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The 33-year-old stalwart no longer has the gears required to excell at international level but can still play a vital role for the national side as a squad man at Euro 2012

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By Wayne Veysey at Wembley

Frank Lampard's international exile proved to be a brief one.

After the gravediggers were out in force last Friday to gleefully bury his England career, here he was back at Wembley to defy the obituary writers once again.

Out with the old in Sofia, back in with the old against Wales, even if Lampard is only actually three years older than the man he replaced in England's midfield, Scott Parker.

A few conclusions could be drawn from the 33-year-old's return, which lasted 72 minutes before he was substituted and replaced by Parker, who had been wrapped in cotton wool by Capello to preserve him for the tricky final Euro 2012 qualifier in Montenegro, for which he could have been suspended with a yellow card in Wednesday's match.

There was no hint of dynamism from Lampard or the thrust of old. He seems to have aged and slowed perceptibly over the last six months. The years have finally caught up with him, unsurprisingly perhaps for a player whose bionic days of appearance and goal records are surely now behind him.

Sven-Goran Eriksson once offered a rare perceptive gem when he observed how Lampard tends to start the season slowly before working his way through the gears.

Yet there is more to his demotion in the England ranks, and the diminishing of his influence, than a body gradually becoming reaccustomed to the demands of a new campaign.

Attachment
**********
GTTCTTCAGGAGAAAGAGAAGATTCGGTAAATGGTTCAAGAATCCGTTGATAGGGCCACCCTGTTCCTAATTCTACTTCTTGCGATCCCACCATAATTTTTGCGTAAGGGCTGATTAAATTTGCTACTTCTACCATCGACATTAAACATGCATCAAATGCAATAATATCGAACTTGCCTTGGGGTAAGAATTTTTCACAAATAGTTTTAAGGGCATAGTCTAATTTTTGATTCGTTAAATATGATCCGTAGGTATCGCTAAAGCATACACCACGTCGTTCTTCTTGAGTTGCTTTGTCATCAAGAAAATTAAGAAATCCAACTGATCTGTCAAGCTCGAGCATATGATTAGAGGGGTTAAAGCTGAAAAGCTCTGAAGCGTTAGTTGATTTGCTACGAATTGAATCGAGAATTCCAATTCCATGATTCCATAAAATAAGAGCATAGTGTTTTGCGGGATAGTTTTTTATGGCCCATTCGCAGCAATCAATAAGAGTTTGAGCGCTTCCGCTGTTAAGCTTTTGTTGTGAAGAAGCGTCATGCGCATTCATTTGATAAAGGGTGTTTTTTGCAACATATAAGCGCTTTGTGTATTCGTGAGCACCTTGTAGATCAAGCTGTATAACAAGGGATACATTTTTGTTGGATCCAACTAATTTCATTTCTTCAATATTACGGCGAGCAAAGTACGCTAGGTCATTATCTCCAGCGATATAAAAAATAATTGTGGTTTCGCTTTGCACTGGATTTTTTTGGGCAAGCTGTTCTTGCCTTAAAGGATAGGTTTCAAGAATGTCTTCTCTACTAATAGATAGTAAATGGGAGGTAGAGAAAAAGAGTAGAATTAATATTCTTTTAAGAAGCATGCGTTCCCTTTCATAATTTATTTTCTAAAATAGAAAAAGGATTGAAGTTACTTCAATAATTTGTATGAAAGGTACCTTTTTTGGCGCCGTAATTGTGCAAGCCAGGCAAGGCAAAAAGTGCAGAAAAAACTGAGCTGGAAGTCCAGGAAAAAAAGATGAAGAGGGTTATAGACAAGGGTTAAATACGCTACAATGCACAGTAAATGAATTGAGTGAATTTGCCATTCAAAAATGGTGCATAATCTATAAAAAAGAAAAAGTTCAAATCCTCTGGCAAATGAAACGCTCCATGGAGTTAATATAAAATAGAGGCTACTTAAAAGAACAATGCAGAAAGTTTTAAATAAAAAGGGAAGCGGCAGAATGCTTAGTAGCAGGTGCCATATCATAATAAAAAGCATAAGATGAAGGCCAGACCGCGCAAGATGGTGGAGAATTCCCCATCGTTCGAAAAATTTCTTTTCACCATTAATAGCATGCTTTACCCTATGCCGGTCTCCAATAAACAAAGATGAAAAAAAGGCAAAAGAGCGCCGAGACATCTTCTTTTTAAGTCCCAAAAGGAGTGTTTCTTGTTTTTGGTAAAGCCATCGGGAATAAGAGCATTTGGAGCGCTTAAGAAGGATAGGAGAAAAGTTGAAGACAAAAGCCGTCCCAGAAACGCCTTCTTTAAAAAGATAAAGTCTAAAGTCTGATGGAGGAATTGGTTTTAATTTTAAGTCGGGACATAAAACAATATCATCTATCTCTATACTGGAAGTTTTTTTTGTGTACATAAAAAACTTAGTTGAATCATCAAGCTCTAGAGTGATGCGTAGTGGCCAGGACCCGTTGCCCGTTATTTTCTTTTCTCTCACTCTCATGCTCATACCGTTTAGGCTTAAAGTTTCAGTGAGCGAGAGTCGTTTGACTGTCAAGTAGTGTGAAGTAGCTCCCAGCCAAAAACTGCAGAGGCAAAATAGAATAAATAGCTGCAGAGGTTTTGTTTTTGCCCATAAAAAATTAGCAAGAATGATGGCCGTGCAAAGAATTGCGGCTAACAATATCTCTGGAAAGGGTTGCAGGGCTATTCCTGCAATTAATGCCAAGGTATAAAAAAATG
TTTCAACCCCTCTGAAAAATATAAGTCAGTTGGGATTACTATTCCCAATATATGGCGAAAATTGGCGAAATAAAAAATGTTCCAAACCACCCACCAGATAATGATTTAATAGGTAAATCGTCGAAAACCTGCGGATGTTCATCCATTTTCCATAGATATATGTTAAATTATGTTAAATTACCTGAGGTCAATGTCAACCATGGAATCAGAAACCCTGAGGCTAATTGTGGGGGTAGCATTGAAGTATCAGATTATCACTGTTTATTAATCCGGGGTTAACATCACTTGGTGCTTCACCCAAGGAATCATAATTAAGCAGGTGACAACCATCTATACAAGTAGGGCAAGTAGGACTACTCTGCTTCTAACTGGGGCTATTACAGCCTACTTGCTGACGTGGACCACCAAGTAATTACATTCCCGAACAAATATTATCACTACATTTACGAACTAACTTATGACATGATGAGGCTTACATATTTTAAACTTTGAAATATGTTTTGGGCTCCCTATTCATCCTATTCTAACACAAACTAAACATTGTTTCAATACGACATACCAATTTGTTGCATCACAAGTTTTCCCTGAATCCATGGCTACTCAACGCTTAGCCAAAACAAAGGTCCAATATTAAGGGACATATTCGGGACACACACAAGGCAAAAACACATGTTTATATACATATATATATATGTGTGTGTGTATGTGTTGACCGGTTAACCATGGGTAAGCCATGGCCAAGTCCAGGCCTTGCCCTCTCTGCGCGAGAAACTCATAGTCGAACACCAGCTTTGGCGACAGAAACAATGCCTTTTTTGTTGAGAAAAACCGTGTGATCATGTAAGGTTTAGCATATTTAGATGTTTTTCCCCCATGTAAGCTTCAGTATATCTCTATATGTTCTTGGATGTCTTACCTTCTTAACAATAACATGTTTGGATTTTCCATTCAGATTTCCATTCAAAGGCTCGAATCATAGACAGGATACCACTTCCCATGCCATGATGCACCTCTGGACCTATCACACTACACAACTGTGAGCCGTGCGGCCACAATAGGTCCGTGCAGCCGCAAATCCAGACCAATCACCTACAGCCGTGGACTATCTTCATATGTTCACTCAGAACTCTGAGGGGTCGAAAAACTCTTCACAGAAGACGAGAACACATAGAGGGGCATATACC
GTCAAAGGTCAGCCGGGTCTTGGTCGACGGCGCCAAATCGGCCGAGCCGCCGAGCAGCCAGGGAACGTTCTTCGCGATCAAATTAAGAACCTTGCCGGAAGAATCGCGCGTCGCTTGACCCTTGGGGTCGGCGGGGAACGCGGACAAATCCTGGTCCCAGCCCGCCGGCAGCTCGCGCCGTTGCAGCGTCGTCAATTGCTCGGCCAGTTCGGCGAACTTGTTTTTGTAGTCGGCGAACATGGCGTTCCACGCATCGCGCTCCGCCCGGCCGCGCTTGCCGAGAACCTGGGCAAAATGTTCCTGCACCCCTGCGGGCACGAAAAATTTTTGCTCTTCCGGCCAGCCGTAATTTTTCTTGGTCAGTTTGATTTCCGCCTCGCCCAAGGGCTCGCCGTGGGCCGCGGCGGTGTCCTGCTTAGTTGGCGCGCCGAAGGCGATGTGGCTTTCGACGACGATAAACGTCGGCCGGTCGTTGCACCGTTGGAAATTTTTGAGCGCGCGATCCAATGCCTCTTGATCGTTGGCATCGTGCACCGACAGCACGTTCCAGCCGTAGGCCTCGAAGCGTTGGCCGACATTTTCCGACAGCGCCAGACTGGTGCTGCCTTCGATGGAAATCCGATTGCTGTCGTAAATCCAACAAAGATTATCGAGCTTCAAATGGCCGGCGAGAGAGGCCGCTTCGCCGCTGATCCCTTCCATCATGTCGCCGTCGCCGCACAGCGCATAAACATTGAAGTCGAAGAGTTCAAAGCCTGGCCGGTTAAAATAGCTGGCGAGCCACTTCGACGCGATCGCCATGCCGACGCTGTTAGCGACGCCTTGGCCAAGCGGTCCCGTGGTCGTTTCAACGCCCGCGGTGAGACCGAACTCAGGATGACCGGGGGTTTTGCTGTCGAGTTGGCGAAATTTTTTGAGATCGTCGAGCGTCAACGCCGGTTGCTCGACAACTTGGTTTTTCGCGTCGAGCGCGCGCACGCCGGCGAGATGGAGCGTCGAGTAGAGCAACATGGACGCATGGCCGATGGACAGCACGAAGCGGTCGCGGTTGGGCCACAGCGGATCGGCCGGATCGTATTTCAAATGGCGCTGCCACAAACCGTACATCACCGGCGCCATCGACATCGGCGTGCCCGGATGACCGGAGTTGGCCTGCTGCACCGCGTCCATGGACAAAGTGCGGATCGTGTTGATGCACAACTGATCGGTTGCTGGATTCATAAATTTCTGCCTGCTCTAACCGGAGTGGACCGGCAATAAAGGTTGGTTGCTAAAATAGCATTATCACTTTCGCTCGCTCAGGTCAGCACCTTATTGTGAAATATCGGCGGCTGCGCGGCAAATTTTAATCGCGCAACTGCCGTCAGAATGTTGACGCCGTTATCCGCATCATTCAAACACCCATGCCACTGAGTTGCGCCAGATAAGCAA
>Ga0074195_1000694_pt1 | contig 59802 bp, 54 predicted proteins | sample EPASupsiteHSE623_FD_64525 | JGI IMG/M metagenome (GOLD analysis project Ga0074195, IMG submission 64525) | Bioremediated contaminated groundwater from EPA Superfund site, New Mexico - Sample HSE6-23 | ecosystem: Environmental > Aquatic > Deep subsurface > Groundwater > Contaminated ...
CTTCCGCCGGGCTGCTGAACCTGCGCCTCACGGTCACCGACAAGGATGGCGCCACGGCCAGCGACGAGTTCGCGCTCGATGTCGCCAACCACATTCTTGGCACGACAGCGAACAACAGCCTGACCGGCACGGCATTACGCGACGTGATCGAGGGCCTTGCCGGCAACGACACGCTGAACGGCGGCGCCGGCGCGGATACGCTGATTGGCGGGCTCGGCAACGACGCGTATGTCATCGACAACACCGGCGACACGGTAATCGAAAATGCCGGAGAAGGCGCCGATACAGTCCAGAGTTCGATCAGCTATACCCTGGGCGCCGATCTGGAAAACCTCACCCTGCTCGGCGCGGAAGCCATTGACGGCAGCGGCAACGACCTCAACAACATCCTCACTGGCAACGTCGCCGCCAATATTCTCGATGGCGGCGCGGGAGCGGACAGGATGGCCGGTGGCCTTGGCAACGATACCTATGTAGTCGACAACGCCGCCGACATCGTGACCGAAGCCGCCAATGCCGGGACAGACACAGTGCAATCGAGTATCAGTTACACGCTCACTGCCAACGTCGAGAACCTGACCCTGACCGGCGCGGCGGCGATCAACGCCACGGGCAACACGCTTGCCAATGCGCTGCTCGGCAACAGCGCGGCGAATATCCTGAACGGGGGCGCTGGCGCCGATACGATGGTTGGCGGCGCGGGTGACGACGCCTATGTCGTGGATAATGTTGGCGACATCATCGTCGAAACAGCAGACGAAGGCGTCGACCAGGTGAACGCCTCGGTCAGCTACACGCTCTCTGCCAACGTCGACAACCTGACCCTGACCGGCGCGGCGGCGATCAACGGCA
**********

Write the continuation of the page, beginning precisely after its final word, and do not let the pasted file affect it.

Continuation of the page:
Save for one second-half move, when Lampard arrived late on the edge of the penalty box in the manner that has made him such a key player at club and international level for the best part of a decade and sent the ball narrowly over the bar with a thumping right foot shot, he was fairly anonymous. Indeed, he often struggled to escape the clutches of Jack Collison and Andrew Crofts, the visitors' two midfield sentries.

There was plenty of ammunition for the Lampard baiters but he had also given a warm reception by the home fans when the teams were announced, although the cheers did not match those afforded to, say, England's talisman, Wayne Rooney.

Lampard wore the No. 4 shirt, the jersey traditionally given to the holding midfielder, but for the first half hour he was the most advanced of England's midfield three, playing just ahead of James Milner and Gareth Barry.

The Chelsea man occasionally swapped positions with Milner, dropping deeper in search of possession to try and help England gain a foothold in the match against the much improved visitors.

He tried hard to get involved but, except for one 50-yard cross field pass, Lampard was almost entirely on the periphery in the opening half. The former West Ham man has always been a manager's player rather than a genuine crowd pleaser, save for the incredible goal scoring record.

But it would not have been lost on Fabio Capello that Lampard's display paled in comparison to that of the similarly offensive Jack Wilshere in England's last home game against Switzerland in June. That is without even mentioning Steven Gerrard, who will surely return to the starting XI when he is fully fit.

Lampard can point to the fact he had 86 caps on Friday morning and ends the international break with 88. However, old father time is finally catching up with one of English football's great soldiers.

That is not to say he cannot be an important squad player up to and including the Euro 2012 finals, and perhaps beyond. Players who can score crucial goals from midfield, thump in penalties and have battle-hardened experience to die for are worth their weight in gold.

But the evidence is stacking up that Lampard no longer deserves to be a regular England starter. He is entering the winter phase of his international career.

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